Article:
Temple Tour of South India/Tamil Nadu Yatra — it’s a GO!

cropped-india-om1.jpg  Details are finalized, the hotel rooms are booked for 20 travelers and this trip –

SEPTEMBER 8-22, 2015

is a go even if there is only one person who wants to travel with a seasoned Indiaphile such as myself….(and one person has already signed up!)….

“Forget the travel section of The New York Times, Lonely Planet and all those travel sites written by twenty-somethings. If you want to experience the REAL India, check out Linda’s blog. I first “met” Linda through her blog several years ago and was struck by her humor, honesty and down to earth attitude about everything Yoga. When I found out she was a fellow India lover I reached out to her for advice about where to study, where to stay, and where to shop. She knows her stuff. And she will lead you to places that you will not find on a travel website or a map. I don’t know what I would do without her.”
Alyssa T., NewYork

I hear many yoga teachers say “if only I could go to India….”  Well, here’s your chance because I am offering a 5% discount off the $2695 tour price to studio owners and teachers who bring two or more of their students with them.   That is enough to pay for your travel insurance and to buy lots of gorgeous Indian textiles.  A percentage of what you pay will be donated to The Banyan women’s shelter in Chennai, India so by attending this trip you are engaging in COMPASSION IN ACTION AND SEVA.

The ancient texts of India contain the stories of the making of the Universe as well as tales of the many gods and goddesses. Many places mentioned in these texts are fully alive today and are important places of yatra (pilgrimage) where vast temple complexes arose. Within these temples daily worship is performed to the resident gods and goddesses in a tradition that is thousands of years old. To those who believe, the Divine is more easily intuited, recognized, or experienced in these temples.

North India sees more tourists than the South but having traveled to India 8 times since 2005 I believe South India, and Tamil Nadu especially, to be a very special place. For me, it is very different from North India. India can be intense but I find Tamil Nadu to be “softer” and it can be an easier landing than North India for first time India visitors. But whether North or South, India is my heart’s home.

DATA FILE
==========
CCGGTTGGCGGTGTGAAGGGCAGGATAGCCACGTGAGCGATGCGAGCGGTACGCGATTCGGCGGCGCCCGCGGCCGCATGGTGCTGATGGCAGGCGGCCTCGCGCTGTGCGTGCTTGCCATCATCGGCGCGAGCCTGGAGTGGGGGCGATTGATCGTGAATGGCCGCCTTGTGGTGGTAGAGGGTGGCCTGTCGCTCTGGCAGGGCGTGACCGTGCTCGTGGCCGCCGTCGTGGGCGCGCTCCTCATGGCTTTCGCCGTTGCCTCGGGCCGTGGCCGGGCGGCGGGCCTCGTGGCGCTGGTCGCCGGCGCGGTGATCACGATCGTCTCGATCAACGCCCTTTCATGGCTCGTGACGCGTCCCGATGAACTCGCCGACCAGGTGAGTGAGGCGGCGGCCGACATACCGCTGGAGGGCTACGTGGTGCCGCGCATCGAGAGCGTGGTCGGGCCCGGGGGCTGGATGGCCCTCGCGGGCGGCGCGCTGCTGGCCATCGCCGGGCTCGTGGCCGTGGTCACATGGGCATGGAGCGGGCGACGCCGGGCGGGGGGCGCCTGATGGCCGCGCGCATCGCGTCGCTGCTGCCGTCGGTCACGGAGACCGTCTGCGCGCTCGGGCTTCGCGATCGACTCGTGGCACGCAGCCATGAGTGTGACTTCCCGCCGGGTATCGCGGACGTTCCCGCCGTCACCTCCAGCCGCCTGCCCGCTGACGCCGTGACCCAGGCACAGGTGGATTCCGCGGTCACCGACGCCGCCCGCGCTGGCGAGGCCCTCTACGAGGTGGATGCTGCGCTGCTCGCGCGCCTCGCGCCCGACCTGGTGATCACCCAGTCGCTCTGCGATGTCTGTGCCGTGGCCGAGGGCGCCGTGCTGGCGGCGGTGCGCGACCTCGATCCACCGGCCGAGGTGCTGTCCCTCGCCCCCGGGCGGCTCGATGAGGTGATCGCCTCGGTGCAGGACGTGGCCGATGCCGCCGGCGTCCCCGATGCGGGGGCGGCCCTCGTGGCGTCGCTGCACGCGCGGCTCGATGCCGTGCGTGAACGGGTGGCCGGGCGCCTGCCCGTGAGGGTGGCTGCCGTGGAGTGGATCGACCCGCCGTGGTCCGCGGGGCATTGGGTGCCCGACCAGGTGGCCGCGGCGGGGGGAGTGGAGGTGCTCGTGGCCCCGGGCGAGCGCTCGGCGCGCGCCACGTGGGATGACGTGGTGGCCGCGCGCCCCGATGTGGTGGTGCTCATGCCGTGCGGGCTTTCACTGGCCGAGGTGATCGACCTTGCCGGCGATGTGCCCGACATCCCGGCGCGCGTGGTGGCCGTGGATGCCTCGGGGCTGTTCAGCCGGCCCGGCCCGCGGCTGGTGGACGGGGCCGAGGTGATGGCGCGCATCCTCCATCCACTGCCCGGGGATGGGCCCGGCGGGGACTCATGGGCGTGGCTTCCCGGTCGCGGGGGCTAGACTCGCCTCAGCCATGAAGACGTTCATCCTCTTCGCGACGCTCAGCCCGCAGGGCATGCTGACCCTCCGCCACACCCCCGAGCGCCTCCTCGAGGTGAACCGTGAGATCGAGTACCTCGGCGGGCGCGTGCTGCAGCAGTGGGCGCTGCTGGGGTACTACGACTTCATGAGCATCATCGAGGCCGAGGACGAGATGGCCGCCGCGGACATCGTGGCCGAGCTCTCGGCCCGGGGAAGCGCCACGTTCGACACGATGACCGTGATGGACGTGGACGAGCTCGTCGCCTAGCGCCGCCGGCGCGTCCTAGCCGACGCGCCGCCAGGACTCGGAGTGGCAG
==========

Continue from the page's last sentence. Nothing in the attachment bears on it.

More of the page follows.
We will stay in 4 and 5 star hotels, eat vegetarian food, and travel comfortably from town to town. We will have morning yoga and meditation practice every other day. A guide will travel with us to answer questions and discuss our experiences. Arrangements can also be made with local priests for the proper performance of any rituals you may wish performed.

We will have ample time for the usual sightseeing, shopping, and exploring that travelers enjoy. The pace will be relaxed and sometimes the travel will be hours between each town – since this is India, always expect the unexpected!

Included in the Land Cost of $2695:
This trip will be 15 days with the first and last days being for arrival and departure. I want to keep your expenses reasonable but your stay very comfortable. Meals will be South Indian vegetarian which can be spicy. You receive breakfast but you must pay for lunch and dinner – eating in India is very inexpensive compared to the West. Travel will be in a comfortable bus and any entry fees (for one visit) are included.

The above price includes: